The secondary waves produced by the waves in the first approximation are examined in the second approximation of Schumpeter’s model. Speculation is the primary component of the secondary wave. Investors anticipate the recovery to be durable when the major wave of development starts, especially in the capital goods industry. Existing businesses borrow a lot with this assumption.

Even buyers who plan for future price increases incur debt in order to purchase durable items.

This results in high debt, which becomes problematic when prices start to decline. It is difficult for debtors—investors and consumers alike—to fulfill their commitments. Panic and eventually despair are the results of this circumstance. The completion of the required liquidation, the restructuring of the debt, and the dissolution of unprofitable businesses mark the lowest turning point.


An impartial assessment of Schumpeter’s theory of the cycle is challenging, to say the least, and unlikely since a large portion of his reasoning is predicated on “sociological rather than economic considerations,” according to M.W. Lee. Therefore, it is difficult to test this notion. Furthermore, the main distinction between Schumpeter’s theory and investment theory is the reason for fluctuation in investments during an equilibrium condition of the economy. Furthermore, Schumpeter’s theory, like a lot of other theories, ignores a lot of other significant variables that affect company volatility. Innovation is not the main cause of fluctuations in the economy.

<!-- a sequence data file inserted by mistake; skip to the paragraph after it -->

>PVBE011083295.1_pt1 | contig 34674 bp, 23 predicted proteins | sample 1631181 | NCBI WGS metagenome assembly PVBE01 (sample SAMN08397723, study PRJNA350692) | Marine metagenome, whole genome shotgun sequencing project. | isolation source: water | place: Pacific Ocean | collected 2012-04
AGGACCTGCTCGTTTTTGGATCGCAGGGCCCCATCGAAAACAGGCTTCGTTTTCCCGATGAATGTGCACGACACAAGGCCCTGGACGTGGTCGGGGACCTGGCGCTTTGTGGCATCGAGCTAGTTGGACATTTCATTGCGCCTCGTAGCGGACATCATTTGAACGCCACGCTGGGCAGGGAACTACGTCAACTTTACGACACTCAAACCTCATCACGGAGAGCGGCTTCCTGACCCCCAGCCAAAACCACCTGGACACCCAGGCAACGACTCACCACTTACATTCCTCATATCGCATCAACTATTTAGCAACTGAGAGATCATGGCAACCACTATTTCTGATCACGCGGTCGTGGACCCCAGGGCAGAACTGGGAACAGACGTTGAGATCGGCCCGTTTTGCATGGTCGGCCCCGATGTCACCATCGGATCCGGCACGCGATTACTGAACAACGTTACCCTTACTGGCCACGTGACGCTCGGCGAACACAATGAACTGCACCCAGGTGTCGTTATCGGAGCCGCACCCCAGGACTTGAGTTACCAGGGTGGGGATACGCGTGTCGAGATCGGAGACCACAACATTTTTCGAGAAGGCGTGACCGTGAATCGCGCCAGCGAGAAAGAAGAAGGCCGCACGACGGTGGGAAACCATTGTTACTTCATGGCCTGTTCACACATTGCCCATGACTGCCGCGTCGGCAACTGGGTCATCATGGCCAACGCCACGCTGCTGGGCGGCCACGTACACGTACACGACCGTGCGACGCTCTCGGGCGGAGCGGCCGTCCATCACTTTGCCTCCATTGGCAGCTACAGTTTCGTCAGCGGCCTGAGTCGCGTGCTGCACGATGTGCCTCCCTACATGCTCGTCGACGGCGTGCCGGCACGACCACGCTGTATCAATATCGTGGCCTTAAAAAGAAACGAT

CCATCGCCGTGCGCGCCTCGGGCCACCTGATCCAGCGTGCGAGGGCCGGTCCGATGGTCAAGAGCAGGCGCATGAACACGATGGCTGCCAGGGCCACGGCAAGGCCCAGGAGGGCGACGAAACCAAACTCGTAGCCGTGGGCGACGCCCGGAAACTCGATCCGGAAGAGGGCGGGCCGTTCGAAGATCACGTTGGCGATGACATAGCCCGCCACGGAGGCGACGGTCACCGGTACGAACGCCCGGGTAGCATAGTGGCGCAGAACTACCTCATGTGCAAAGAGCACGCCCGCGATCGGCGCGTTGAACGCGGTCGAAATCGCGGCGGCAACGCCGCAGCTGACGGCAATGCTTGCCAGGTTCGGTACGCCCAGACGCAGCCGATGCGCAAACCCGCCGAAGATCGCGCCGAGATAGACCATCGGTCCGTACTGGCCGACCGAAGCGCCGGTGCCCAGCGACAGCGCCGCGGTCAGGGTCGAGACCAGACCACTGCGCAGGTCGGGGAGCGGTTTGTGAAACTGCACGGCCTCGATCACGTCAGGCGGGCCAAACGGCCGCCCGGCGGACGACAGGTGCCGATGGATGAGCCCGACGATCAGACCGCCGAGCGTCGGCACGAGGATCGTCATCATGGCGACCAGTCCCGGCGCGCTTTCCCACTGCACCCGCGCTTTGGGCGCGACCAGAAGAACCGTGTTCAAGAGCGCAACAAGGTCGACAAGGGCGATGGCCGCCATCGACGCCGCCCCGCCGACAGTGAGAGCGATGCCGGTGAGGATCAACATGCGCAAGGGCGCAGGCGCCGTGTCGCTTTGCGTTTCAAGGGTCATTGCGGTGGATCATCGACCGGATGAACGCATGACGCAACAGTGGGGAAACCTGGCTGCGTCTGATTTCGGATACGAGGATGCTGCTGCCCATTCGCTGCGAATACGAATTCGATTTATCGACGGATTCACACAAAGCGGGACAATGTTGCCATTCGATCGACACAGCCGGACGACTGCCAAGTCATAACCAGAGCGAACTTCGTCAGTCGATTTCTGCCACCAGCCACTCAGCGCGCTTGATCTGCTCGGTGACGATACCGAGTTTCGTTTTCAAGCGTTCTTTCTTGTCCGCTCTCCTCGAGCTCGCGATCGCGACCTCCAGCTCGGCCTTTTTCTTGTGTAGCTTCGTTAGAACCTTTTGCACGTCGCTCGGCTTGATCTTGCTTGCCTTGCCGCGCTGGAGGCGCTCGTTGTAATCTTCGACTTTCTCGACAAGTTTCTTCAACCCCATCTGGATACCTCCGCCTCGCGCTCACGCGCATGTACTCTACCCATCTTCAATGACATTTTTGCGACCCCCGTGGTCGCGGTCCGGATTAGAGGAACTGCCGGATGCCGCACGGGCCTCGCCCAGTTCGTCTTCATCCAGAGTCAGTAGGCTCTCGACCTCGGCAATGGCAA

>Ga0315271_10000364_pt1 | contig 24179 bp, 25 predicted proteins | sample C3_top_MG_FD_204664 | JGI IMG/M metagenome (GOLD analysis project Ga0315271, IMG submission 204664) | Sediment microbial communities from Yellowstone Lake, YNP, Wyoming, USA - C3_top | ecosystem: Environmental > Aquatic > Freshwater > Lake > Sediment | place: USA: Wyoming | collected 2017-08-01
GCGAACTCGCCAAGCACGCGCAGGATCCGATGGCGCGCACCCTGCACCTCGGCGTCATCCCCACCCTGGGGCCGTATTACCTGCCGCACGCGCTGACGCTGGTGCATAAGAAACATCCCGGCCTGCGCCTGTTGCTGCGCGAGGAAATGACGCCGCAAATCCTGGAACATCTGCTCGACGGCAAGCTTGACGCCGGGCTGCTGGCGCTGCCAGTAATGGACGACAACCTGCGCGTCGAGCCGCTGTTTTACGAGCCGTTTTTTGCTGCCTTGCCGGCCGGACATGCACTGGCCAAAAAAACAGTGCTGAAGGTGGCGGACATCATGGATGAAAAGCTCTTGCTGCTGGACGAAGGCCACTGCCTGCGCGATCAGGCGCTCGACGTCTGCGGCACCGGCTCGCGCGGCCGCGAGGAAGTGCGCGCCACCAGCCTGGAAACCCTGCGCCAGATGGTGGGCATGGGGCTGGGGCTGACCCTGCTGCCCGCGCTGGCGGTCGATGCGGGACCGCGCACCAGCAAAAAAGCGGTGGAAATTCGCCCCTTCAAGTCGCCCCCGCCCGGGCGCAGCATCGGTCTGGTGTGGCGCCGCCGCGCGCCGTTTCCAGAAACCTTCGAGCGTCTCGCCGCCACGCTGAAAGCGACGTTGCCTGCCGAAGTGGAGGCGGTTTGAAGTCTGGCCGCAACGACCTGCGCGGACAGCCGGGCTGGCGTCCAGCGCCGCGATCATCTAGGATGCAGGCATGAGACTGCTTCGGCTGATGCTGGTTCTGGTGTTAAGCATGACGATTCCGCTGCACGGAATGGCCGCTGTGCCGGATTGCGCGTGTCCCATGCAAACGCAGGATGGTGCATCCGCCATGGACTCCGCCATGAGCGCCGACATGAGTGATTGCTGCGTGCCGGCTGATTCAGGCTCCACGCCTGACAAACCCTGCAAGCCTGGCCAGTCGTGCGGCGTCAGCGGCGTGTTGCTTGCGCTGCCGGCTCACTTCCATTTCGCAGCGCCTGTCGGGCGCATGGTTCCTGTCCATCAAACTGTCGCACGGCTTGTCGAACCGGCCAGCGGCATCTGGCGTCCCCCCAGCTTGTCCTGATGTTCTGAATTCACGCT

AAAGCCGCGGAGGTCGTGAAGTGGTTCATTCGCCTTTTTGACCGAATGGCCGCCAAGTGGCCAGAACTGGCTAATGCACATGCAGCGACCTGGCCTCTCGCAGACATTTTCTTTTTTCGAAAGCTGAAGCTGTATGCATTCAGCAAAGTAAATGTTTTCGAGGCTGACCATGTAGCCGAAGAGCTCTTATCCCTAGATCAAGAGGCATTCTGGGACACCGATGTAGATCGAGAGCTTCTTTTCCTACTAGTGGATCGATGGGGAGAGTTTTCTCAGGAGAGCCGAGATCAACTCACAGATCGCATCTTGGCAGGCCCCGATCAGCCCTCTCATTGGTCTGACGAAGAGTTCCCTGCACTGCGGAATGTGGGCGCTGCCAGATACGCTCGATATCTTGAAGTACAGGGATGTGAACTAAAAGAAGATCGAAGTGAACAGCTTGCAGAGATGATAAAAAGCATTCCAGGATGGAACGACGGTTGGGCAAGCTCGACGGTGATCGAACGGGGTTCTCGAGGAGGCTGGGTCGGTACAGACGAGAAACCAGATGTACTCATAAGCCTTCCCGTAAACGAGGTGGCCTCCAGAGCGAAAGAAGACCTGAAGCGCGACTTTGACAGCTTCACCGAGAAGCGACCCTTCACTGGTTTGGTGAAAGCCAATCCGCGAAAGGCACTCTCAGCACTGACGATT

1. Innovator not Necessary for Innovations: Schumperter’s analysis is based on the innovator. such persons were to be found in the 18th and 19th centuries who made innovations. But now all innovations form part of the functions of joint stock companies. innovations are regarded as the routine of industrial concerns and do not require an innovator as such.
  2. Innovations are not the only cause of these Cycles: Schumpeter’s contention that cyclical fluctuations are due to innovations is not correct. As a matter of fact, trade cycles may be due to psychological, natural, or financial causes.